Going Soft on Iran
From the March 8, 2004 issue: The temptation of America's foreign policy "realists."
Mar 8, 2004, Vol. 9, No. 25 • By REUEL MARC GERECHT
Needless to say, the realist case has evolved with events, and now it is time for the United States to engage "an obnoxious and repressive regime" since Iran's nuclear program, which is much more advanced than we'd guessed, gives us no choice. Thomas Pickering, the perennial ambassador and former undersecretary of state for political affairs, has also underscored Iran's "capacity for making life uncomfortable and messy for the United States and its allies in Iraq" as a reason to seek a modus vivendi with Tehran's clerical overlords.
From the realists' perspective, the reformers had their day, they lost, and now America must deal with the facts on the ground. And, fortunately, Iran's rulers are corrupt divines who no longer believe in their hearts they have a mandate from heaven. First and foremost, they want to stay in power, within secure borders, unthreatened by the United States, Israel, or its neighbors, recognized as a legitimate regional power with accepted interests in Iraq and the Persian Gulf. If we let them be a member of the club, if we make Rafsanjani and Khamenei feel safe, in their own country and in others', then they might give up the bomb.
This realist American diplomacy would be complemented by the efforts of the British, French, and Germans--the "E.U. three" who are responsible for the European Union's Iranian relations. Simultaneously, the Europeans would suggest to Tehran that they might bring the Islamic Republic before the United Nations Security Council for censure for its nuclear prevarications. And if the Iranians continue to misbehave, the Europeans would hint with increasing frankness the possibility of economic sanctions against Tehran--the type of sanctions that American realists want first to lift as a carrot to induce better clerical behavior.
Though not known for using economic sanctions as political tools--Paris just announced a $2 billion oil exploration deal with the Islamic Republic even though its diplomats and spooks have long known that the clerical regime has been blatantly lying to the International Atomic Energy Agency about its nuclear "research" program--the Europeans will, this time, so the theory goes, get serious. After all, they, too, dread the spread of nuclear weapons. They, too, view the Non-Proliferation Treaty as a cornerstone of the liberal internationalist order. Perhaps most of all, they wouldn't want George Bush untethered from adult European supervision, possibly inclined to bomb Iran to keep Rafsanjani and Khamenei from getting a nuclear weapon.
OF COURSE, none of the above makes much sense. Not the understanding of what happened in Iran on February 20. Not the realist position on the ruling clerical elite. Not the likelihood of effective joint action between the Americans and the Europeans. What does make sense, however, is the coming realist assault on President Bush's post-9/11 foreign policy. The realist temptation in the American foreign-policy establishment is always powerful, principally because it is the path of least resistance and least action, and it dovetails nicely with the status-quo reflexes of the State Department, the Central Intelligence Agency, and the military brass at the Pentagon. Senator John Kerry appears to have embraced the realist cause.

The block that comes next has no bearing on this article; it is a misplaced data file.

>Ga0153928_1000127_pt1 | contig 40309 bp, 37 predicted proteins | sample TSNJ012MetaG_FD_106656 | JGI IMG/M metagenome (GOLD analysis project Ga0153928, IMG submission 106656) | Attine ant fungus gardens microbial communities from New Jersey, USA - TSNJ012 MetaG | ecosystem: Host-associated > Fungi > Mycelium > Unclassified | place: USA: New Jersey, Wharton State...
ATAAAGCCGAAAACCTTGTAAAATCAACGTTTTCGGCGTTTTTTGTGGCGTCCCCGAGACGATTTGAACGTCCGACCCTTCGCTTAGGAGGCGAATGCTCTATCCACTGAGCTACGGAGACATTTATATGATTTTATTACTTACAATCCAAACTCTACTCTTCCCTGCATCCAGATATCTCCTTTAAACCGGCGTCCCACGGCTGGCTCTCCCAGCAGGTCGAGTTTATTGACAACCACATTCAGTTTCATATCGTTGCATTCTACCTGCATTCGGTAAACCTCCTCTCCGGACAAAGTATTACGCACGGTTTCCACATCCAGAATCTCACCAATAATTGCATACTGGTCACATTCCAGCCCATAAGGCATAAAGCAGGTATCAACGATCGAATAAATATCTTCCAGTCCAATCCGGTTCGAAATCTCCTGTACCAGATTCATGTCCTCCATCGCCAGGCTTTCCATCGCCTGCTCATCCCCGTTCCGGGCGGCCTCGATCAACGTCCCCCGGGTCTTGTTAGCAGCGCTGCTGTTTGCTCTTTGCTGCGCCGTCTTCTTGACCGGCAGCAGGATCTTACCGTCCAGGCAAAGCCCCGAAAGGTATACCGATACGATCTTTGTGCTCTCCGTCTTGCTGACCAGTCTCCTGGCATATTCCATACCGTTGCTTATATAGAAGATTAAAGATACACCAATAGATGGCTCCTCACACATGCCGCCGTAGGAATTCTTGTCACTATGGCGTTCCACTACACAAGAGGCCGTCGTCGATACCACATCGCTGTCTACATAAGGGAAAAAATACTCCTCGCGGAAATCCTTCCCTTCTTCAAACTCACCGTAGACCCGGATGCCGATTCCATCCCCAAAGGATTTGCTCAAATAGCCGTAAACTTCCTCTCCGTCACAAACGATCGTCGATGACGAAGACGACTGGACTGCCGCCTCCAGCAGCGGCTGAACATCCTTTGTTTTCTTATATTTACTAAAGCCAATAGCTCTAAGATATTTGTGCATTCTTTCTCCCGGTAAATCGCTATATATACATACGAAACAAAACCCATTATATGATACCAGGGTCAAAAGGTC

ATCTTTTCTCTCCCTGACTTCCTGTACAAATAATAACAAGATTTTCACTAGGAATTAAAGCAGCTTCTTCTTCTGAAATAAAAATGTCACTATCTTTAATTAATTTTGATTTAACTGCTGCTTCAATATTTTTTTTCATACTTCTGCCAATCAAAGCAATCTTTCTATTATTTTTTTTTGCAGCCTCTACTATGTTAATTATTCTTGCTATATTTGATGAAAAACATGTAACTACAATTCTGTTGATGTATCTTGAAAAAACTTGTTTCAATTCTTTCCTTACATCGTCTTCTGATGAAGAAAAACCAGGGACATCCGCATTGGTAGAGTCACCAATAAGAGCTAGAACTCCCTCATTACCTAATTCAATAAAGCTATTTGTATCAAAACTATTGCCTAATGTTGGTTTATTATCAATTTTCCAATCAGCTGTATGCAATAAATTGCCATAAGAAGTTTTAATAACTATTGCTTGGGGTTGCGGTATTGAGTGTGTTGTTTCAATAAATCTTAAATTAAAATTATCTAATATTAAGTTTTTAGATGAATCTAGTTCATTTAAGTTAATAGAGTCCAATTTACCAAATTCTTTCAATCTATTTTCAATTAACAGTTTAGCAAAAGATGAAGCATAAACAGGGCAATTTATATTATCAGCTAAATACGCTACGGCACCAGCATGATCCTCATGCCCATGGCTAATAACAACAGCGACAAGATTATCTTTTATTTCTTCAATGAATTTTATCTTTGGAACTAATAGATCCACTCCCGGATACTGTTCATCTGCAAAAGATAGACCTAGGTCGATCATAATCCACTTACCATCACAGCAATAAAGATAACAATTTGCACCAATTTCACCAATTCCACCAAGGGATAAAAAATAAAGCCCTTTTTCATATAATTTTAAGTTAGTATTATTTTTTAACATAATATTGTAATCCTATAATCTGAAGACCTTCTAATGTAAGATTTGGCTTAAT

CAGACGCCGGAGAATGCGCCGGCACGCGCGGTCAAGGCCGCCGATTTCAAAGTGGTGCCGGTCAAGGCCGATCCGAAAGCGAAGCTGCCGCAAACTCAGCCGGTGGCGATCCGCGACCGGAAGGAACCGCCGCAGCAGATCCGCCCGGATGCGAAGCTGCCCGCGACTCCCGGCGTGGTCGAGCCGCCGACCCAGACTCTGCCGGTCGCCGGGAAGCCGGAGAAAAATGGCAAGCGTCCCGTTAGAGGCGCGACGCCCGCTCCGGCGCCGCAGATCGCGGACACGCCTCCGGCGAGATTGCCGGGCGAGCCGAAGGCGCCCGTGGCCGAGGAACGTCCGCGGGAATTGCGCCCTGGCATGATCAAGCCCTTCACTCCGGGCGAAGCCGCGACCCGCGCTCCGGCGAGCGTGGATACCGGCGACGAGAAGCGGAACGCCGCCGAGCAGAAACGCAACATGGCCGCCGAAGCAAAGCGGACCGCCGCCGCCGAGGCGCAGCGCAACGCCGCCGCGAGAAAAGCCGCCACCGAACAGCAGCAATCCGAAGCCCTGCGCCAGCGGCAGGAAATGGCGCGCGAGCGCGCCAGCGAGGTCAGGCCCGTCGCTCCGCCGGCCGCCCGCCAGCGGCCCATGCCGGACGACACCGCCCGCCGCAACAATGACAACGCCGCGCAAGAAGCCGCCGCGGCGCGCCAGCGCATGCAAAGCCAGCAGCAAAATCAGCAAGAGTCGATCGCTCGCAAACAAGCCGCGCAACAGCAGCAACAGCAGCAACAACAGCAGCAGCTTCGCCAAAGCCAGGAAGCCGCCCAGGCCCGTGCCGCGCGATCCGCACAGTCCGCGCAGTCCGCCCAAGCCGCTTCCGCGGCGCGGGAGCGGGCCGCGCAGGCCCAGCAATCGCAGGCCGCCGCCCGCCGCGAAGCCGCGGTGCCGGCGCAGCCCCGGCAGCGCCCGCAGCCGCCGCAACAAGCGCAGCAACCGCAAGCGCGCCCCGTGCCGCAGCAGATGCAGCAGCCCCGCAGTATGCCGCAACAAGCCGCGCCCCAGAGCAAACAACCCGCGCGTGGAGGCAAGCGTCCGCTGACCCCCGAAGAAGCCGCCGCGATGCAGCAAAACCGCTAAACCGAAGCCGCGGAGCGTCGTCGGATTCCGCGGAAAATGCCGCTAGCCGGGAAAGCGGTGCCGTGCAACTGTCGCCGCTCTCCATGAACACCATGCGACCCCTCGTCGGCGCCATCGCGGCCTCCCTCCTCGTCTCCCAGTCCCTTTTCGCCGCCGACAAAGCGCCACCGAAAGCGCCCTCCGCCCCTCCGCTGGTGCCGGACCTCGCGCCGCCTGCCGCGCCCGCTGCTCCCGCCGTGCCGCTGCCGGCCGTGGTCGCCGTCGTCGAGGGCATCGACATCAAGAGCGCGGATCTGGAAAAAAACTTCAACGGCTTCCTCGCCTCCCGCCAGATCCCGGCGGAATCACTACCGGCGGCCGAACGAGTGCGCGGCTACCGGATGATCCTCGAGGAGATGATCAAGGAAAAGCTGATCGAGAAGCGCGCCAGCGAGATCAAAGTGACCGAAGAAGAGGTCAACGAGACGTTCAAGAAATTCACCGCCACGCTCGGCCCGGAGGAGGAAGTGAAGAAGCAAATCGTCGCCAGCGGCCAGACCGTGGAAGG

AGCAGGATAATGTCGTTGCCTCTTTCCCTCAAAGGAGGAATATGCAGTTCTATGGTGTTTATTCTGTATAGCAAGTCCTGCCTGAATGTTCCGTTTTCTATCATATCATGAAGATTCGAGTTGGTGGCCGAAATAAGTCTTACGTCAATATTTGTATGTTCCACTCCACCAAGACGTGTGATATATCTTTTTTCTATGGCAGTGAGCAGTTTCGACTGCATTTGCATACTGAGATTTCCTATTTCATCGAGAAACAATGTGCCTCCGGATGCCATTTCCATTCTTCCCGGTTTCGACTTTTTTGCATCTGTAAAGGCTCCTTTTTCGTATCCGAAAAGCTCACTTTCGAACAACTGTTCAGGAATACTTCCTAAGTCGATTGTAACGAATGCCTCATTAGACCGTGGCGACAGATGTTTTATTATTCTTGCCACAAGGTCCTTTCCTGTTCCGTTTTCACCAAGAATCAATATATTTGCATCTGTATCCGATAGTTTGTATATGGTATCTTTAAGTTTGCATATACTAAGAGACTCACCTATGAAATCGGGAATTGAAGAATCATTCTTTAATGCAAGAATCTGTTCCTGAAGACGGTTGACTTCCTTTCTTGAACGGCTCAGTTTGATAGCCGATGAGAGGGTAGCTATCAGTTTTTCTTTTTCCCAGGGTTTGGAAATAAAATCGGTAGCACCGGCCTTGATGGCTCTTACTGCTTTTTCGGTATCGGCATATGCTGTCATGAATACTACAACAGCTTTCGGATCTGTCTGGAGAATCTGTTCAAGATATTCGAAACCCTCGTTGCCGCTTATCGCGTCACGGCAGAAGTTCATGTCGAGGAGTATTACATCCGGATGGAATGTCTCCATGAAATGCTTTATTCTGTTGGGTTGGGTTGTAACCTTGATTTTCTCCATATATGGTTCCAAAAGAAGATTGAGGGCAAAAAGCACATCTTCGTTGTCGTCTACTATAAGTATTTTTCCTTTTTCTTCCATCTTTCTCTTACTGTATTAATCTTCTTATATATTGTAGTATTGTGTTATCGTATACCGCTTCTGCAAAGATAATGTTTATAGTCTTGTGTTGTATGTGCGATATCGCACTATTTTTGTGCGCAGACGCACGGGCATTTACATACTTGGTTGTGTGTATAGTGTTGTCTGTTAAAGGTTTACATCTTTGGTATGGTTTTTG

But if the Bush administration opts for a variation of the realist approach to Iran--and fatigue from rebuilding Iraq certainly reinforces the administration's hitherto pronounced preference to avoid gaming out worst-case contingency plans for dealing with Iran's nuclear weapons programs or the clerical regime's "detention" of senior members of Osama bin Laden's al Qaeda--it will gut what is left of its post-9/11 "axis of evil" doctrine. It will effectively deny the primary transcendent lesson that President Bush has drawn from 9/11: that the Middle East is politically dysfunctional, that U.S.-backed tyranny in Muslim lands was an essential element in the development of the holy-warriorism of al Qaeda, and that the spread of democracy in the Muslim Middle East remains the only cure for the sacred terror of 9/11.
American realists want none of this. Even after 9/11, they don't really want to be involved in other people's "internal affairs." By nature, they hate Promethean missions. They don't like for America's transatlantic relations--and most realists are pretty devout transatlanticists--to be roiled by a terrorist threat so defined that it mandates a doctrine of preemption. Ideological combat is always an ugly, unmanageable affair, which is why many realists tried so hard to read ideology out of the Cold War. If the Bush administration is serious about transforming the Muslim Middle East--and the jury is still out on whether it is--it will inevitably unsettle, if not alienate, every single "pro-American" king, emir, and dictator in the region.